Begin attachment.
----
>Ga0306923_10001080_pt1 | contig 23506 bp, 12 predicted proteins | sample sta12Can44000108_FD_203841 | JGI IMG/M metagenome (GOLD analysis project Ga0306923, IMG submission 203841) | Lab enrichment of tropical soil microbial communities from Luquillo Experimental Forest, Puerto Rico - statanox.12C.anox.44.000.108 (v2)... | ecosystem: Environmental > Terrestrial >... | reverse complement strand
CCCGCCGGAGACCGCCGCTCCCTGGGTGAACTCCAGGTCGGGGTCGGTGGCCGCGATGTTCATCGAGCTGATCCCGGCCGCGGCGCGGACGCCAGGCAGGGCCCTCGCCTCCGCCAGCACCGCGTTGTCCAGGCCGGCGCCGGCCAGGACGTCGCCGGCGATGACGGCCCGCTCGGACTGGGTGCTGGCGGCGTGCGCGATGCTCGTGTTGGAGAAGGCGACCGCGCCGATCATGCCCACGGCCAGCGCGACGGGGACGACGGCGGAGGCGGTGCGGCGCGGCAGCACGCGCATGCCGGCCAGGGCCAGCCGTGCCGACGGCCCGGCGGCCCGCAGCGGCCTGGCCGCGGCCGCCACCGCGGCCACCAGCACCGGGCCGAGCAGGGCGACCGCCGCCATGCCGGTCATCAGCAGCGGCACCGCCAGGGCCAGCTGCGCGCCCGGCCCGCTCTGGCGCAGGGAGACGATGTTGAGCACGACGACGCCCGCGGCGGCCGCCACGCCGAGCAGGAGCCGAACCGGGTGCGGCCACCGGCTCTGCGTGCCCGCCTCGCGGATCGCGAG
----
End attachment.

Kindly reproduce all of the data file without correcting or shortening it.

>Ga0306923_10001080_pt1 | contig 23506 bp, 12 predicted proteins | sample sta12Can44000108_FD_203841 | JGI IMG/M metagenome (GOLD analysis project Ga0306923, IMG submission 203841) | Lab enrichment of tropical soil microbial communities from Luquillo Experimental Forest, Puerto Rico - statanox.12C.anox.44.000.108 (v2)... | ecosystem: Environmental > Terrestrial >... | reverse complement strand
CCCGCCGGAGACCGCCGCTCCCTGGGTGAACTCCAGGTCGGGGTCGGTGGCCGCGATGTTCATCGAGCTGATCCCGGCCGCGGCGCGGACGCCAGGCAGGGCCCTCGCCTCCGCCAGCACCGCGTTGTCCAGGCCGGCGCCGGCCAGGACGTCGCCGGCGATGACGGCCCGCTCGGACTGGGTGCTGGCGGCGTGCGCGATGCTCGTGTTGGAGAAGGCGACCGCGCCGATCATGCCCACGGCCAGCGCGACGGGGACGACGGCGGAGGCGGTGCGGCGCGGCAGCACGCGCATGCCGGCCAGGGCCAGCCGTGCCGACGGCCCGGCGGCCCGCAGCGGCCTGGCCGCGGCCGCCACCGCGGCCACCAGCACCGGGCCGAGCAGGGCGACCGCCGCCATGCCGGTCATCAGCAGCGGCACCGCCAGGGCCAGCTGCGCGCCCGGCCCGCTCTGGCGCAGGGAGACGATGTTGAGCACGACGACGCCCGCGGCGGCCGCCACGCCGAGCAGGAGCCGAACCGGGTGCGGCCACCGGCTCTGCGTGCCCGCCTCGCGGATCGCGAG